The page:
Rationale, design, and baseline characteristics of the DANish randomized, controlled, multicenter study to assess the efficacy of Implantable cardioverter defibrillators in patients with non-ischemic Systolic Heart failure on mortality (DANISH)

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Abstract

Background

The effect of an implantable cardioverter defibrillator (ICD) in patients with symptomatic systolic heart failure (HF) caused by coronary artery disease is well documented. However, the effect of primary prophylactic ICDs in patients with systolic HF not due to coronary artery disease is much weaker. In addition, HF management has improved, since the landmark ICD trials and a large proportion of patients now receive cardiac resynchronization therapy (CRT) where the effect of ICD treatment is unknown.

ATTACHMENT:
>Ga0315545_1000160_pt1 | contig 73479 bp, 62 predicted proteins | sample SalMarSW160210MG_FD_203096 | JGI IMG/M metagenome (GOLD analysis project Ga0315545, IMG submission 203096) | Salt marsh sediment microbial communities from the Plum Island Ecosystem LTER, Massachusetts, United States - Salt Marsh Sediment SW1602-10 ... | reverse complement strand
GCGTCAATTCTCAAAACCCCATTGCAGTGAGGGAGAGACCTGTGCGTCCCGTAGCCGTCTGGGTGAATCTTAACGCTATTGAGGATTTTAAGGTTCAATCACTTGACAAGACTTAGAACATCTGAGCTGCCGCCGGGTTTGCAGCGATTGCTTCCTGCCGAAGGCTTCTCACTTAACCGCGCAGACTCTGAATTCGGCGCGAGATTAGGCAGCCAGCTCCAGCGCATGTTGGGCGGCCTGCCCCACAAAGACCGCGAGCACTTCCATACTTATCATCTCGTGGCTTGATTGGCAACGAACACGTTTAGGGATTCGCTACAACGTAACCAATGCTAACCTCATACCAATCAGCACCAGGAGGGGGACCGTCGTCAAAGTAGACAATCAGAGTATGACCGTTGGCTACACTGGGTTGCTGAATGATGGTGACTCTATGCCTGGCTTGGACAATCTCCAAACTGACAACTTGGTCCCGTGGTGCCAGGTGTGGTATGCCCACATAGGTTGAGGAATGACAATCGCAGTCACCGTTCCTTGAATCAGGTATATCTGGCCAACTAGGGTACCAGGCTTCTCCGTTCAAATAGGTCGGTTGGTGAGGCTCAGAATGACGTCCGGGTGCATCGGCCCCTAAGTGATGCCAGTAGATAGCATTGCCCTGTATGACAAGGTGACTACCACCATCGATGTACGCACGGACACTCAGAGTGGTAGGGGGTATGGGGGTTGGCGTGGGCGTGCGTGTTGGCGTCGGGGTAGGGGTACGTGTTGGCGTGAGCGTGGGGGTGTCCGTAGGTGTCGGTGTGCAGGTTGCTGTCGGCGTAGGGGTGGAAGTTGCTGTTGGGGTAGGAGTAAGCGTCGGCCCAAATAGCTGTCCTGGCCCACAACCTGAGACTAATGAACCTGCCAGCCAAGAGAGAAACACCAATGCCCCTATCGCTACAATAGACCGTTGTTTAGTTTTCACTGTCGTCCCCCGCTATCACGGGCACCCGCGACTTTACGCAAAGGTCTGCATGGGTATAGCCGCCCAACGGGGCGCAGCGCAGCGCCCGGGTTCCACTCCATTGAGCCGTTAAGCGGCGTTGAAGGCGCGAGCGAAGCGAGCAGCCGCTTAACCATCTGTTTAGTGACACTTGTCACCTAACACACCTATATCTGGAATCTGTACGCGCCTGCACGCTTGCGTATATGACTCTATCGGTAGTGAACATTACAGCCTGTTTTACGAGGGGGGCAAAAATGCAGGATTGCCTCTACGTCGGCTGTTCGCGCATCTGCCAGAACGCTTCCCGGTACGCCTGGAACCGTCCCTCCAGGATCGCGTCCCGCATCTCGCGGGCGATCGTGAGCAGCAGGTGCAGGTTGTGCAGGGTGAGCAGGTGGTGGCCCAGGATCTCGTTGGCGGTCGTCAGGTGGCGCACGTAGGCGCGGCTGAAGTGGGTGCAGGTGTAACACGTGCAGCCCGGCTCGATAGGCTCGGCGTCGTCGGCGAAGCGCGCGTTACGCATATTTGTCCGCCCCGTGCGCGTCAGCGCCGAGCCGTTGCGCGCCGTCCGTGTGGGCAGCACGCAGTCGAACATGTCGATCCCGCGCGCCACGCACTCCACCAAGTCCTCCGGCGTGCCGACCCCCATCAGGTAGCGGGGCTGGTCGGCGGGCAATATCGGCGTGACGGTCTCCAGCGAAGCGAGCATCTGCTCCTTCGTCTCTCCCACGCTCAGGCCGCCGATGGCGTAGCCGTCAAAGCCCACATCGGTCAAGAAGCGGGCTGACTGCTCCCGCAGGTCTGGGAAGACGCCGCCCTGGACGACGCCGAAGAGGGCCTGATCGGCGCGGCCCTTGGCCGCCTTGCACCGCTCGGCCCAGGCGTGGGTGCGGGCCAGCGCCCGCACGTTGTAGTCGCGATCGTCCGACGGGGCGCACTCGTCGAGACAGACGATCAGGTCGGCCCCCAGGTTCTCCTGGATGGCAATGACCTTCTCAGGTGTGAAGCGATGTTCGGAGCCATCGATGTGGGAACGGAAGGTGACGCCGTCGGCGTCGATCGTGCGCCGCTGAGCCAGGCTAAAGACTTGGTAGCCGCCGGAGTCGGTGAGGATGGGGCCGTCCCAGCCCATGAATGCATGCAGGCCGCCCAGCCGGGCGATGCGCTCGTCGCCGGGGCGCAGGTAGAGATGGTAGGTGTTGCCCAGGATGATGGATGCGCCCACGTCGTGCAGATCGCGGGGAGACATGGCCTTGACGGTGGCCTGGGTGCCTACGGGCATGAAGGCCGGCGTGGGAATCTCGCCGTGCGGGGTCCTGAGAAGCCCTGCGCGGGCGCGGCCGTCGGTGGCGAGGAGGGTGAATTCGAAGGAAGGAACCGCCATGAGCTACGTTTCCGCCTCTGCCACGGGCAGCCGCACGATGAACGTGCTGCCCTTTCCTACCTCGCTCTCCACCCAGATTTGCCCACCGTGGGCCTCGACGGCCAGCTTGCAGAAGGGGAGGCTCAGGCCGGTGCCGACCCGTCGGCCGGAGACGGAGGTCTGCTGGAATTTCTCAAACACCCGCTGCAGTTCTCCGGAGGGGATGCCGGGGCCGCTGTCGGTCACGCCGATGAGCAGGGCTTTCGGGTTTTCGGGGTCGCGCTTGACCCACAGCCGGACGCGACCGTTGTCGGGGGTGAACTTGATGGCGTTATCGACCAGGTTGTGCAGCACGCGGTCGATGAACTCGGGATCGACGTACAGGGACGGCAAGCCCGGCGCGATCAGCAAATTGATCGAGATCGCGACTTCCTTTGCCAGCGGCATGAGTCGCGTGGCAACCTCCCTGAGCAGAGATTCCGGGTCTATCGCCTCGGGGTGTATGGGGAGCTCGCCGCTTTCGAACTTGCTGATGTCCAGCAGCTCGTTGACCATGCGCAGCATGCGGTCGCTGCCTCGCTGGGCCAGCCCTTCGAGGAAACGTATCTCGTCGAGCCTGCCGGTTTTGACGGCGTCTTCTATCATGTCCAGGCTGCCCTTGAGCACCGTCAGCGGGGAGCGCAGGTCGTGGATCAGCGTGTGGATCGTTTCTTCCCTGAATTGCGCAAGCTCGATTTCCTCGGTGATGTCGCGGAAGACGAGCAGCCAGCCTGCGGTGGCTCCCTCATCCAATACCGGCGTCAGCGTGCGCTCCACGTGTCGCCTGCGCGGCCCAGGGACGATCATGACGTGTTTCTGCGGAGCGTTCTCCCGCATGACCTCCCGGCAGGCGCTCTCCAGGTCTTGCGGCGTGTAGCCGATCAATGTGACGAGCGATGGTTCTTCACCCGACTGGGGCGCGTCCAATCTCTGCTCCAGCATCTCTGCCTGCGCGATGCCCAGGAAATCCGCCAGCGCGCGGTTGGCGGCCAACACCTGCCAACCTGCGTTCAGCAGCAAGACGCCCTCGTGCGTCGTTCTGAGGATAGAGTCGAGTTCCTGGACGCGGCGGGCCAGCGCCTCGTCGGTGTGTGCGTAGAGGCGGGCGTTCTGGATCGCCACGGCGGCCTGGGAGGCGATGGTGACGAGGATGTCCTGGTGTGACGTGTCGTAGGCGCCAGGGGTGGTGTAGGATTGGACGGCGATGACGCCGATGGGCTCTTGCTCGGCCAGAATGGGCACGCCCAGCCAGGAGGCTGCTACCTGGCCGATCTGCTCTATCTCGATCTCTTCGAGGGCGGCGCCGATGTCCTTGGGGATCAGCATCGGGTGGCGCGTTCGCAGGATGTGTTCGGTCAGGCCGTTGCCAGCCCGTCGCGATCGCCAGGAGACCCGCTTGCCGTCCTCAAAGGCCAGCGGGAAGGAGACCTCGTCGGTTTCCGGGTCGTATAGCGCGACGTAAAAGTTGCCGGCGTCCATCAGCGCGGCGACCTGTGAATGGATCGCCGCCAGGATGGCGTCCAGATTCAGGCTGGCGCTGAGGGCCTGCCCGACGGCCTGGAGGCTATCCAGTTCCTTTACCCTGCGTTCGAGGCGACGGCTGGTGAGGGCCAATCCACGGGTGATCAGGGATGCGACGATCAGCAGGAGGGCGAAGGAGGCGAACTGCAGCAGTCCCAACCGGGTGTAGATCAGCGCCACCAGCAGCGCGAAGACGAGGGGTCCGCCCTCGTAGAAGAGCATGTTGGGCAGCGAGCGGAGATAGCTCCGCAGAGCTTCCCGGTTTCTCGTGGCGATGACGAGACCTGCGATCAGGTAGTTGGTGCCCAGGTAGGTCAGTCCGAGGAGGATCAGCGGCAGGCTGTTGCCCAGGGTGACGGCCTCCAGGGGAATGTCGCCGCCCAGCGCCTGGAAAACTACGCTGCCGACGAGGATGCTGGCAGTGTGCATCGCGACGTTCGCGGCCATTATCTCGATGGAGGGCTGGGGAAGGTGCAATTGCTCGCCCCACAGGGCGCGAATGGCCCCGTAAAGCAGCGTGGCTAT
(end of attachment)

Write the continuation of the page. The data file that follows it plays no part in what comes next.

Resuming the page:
Methods

In the DANISH study, 1,116 patients with symptomatic systolic HF not caused by coronary artery disease have been randomized to receive an ICD or not, in addition to contemporary standard therapy. The primary outcome of the trial is time to all-cause death. Follow-up will continue until June 2016 with a median follow-up period of 5 years. Baseline characteristics show that enrolled patients are treated according to current guidelines. At baseline, 97% of patients received an angiotensin-converting enzyme inhibitor or angiotensin receptor blocker, 92% received a β-blocker, 58% a mineralocorticoid receptor antagonist, and 58% were scheduled to receive CRT. Median age was 63 years (range, 21-84 years) at baseline, and 28% were women.

Conclusion

DANISH will provide pertinent information about the effect on all-cause mortality of a primary prophylactic ICD in patients with symptomatic systolic HF not caused by coronary artery disease on contemporary standard therapy including CRT.

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